Columbus, OH: Killer of Co-ed in 1994 Found via DNA !
- Now Recanting His Confession -
Jonathan J. Gravely - Age 35
Details of the Crime
In early March of 1994, Stephanie Hummer went
missing. Stephanie was just eighteen years old and a freshman at
Ohio State University in Columbus, Ohio. Police say Stephanie was
snatched off Pearl Alley, east of campus. On March 6, 1994, her body
was found in a field near downtown. She had been sexually assaulted
and bludgeoned in the back of the head.
Hummer, a 1993 Finneytown High School graduate
(Cincinnati, OH), was on a full scholarship at Ohio State University
when she was killed. Police said she was kidnapped near the campus
as she walked to a party at 3:00 a.m. in early March of 1994. Police
found Gravely at a labor pool site Wednesday, and during questioning
he admitted to some involvement in the case, police said. He was
charged with one count of murder, and is expected to be arraigned
today in Franklin County.
Jonathan Gravely was once a star athlete in Columbus,
and no one ever suspected him in this crime until his DNA showed up
in the state database.
At the time of Stephanie Hummer's death, Gravely's
children were three and five years old.
Jonathan Gravely is
being held on a $1 Billion bond !!
Stephanie was on a Full Scholarship at Ohio State University When she was Killed
Stephanie Hummer in 1994
Ohio State University Freshman - Age 18
Dan and Sue Hummer holding their favorite photograph of their daughter, Stephanie
See Original Articles
Photo of Stephanie's parents
DNA Law Pays Off Again !
WBNS TV 10
Reported by Maureen Kocot
Jonathan Gravely had never been convicted of anything to point to him as a suspect in the murder of Stephanie Hummer.
The allegations all stem from the DNA comparison made because a new state law required Gravely to submit a sample. His conviction for failing to pay child support, though not a violent felony, now required him to give DNA to authorities.
Just a few short years ago, Ohio was bogged down in a backlog of 19,000 DNA samples. Now, the state has doubled its data base and solved yet another high profile cold case.
When Ohio Attorney General Jim Petro took office, DNA samples from thousands of Ohio's most violent criminals were collecting dust. His office says doing something with the samples was a number one priority.
The priority paid off when the state's DNA database identified Robert Patton as the elusive Linden area serial rapist. Then the Attorney Generalís office supported a proposed law that would require anyone convicted of a felony to give up a DNA sample.
"We knew that if we would test these people, we would be able to solve cold cases," said Jim Canepa from the Ohio Attorney Generalís Office.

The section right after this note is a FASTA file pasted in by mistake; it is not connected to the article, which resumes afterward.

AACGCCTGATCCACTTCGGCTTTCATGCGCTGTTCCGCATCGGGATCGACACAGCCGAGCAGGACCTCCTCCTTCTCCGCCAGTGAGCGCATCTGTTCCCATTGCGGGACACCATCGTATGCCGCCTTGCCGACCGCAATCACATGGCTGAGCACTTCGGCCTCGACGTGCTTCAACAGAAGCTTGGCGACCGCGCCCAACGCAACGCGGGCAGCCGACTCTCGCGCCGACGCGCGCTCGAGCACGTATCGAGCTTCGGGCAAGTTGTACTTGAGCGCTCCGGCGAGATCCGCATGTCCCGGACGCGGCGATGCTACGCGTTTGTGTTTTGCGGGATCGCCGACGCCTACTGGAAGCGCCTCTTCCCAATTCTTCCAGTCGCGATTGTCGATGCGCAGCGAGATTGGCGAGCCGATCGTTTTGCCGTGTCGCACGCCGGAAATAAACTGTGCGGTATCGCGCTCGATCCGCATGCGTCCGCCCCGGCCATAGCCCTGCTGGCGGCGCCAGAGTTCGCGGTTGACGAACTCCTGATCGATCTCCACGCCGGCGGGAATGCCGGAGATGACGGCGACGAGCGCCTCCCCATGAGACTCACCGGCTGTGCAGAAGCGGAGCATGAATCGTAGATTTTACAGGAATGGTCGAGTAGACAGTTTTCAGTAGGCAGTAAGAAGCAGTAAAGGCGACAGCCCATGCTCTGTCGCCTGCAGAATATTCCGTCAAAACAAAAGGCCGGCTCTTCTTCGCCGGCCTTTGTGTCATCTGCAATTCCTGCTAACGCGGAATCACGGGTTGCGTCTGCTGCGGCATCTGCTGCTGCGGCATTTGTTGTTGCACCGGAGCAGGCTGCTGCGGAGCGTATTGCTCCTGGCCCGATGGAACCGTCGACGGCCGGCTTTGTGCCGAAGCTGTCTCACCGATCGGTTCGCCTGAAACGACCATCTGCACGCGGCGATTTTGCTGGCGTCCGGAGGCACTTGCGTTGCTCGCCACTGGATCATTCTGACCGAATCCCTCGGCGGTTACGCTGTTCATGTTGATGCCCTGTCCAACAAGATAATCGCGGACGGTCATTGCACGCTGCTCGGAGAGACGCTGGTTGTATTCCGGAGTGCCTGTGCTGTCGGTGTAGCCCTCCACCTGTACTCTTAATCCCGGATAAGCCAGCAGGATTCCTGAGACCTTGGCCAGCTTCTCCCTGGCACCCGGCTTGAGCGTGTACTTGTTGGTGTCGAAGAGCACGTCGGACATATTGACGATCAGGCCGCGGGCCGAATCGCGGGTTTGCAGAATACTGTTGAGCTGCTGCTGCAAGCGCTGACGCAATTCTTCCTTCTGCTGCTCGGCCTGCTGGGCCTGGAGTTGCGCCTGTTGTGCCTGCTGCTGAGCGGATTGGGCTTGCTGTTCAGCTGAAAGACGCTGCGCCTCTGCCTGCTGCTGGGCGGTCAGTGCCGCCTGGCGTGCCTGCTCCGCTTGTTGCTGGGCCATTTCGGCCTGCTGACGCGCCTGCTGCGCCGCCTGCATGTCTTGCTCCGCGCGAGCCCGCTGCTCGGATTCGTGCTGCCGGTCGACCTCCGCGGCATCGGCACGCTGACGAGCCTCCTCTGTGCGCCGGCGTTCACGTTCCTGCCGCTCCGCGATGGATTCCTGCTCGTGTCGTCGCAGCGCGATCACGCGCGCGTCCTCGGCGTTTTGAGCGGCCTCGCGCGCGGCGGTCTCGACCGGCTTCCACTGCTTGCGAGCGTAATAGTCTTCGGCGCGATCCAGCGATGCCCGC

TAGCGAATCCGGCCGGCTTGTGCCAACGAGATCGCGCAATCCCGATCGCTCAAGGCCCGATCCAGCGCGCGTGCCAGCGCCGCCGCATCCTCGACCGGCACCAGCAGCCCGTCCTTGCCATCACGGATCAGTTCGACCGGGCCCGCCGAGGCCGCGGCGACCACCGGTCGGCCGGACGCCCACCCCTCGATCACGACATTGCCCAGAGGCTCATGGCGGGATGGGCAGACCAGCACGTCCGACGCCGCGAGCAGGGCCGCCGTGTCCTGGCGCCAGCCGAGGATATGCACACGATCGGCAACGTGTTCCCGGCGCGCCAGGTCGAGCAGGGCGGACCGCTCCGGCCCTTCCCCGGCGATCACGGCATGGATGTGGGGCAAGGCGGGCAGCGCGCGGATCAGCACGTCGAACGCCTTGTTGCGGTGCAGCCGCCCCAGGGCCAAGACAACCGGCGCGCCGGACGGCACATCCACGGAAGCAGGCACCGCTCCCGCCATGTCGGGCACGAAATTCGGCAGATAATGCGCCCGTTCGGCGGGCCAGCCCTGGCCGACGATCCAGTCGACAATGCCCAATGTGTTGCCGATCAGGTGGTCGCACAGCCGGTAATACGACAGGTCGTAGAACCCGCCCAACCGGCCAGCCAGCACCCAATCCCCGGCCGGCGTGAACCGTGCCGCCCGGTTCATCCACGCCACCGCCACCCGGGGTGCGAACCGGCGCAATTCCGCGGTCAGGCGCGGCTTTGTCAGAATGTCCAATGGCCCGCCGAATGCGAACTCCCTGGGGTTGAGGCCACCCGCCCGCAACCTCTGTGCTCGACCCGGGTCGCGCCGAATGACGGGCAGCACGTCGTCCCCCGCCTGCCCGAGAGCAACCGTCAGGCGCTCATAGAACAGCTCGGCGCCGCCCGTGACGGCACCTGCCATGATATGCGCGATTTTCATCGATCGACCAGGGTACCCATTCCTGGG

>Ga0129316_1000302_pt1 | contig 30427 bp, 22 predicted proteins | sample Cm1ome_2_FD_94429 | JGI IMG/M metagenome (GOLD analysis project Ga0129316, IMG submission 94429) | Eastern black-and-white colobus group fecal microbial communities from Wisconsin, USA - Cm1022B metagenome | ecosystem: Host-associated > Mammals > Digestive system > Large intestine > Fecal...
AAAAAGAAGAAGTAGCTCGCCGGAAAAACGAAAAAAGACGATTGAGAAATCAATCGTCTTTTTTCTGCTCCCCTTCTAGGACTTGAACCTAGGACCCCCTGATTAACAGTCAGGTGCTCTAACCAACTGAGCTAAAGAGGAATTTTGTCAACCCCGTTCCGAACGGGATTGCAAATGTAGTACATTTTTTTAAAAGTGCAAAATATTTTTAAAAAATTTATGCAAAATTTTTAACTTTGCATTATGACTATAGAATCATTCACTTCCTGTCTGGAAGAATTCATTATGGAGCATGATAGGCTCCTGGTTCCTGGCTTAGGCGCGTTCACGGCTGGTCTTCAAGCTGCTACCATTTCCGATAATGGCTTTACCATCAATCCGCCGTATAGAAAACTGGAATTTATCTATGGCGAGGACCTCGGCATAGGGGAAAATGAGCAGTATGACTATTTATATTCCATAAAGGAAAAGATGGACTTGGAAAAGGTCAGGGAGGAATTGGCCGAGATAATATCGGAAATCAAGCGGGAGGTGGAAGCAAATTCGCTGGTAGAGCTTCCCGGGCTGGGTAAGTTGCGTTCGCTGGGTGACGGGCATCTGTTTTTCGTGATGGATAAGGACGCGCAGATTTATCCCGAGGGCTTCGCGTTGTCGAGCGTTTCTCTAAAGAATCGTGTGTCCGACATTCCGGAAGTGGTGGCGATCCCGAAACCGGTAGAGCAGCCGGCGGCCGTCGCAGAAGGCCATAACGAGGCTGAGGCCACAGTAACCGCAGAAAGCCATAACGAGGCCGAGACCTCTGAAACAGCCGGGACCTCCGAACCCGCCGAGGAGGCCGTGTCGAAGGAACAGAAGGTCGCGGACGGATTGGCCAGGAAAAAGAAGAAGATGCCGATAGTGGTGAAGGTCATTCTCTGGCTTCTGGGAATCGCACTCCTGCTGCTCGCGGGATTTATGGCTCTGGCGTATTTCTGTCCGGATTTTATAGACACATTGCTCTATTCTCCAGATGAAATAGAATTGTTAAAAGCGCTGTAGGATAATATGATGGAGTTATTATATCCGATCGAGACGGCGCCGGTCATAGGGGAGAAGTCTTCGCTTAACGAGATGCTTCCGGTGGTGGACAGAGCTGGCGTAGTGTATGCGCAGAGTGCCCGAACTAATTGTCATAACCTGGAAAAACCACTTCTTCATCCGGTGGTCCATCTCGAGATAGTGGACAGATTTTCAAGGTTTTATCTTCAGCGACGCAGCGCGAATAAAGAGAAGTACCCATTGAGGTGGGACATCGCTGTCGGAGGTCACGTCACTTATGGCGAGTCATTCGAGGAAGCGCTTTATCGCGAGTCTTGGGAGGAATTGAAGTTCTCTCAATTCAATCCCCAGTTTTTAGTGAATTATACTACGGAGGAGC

House Bill 525 required 67,000 offenders to provide samples of their DNA. That number more than doubled the state's DNA database.
As a result, a man whose only known crime was failing to pay child support is now one of the most notorious defendants.
"Jim Petro is just so happy, so pleased that we could help get closure for that family," Canepa said.
The AG's office hopes solving the murder of Stephanie Hummer will inspire more law enforcement agencies.
The Stephanie Hummer case has generated somewhat more media attention than usual with 61 hits turning up on a Google News Search (stephanie hummer gravely ohio). This is perhaps because Ohio is such a large, populous state, and it is unusual to catch a rapist/murderer twelve years after the crime has been committed. Most of the stories have been run in the Columbus and Cincinnati areas (Stephanie was from Cincinnati) - although the Associated Press did run a story. None of the media sources I reviewed described Jonathan Gravely as a Black, but many ran his photograph. Publishing the photograph of Black male perpetrators now seems to be the acceptable way of identifying the perpetrator as a Black male.
The new (May 2005) Ohio law, requiring convicted felons to give a DNA sample is excellent. A conviction in this case will make Gravely eligible for the death penalty, since the State of Ohio does have capital punishment. There is no question but that such a violent individual should be removed from civilized society. It is, however, very unfortunate that a young woman's life had to be sacrificed in order to do it. As far as DNA and the Black community is concerned: I think that it would be a good idea to get a DNA sample from, and to fingerprint, Black males at birth, or at least when they reach puberty. I think that such a law would be fully justified in light of the fact that Black commit crime way out of proportion to their numbers in society.
One lesson to be learned from this case is that a young woman should not be walking around at 3:00 a.m. unescorted. The friends who had invited her to their party should have offered to come and get her. This rape and murder also demonstrates that no matter how popular a Black male might be, many of them still have extremely violent, anti-social personalities. As I have said again and again on this website, Black males are simply not to be trusted. We can only be thankful that one more anti-social Black male will be out of circulation.
Yours Faithfully, Liberty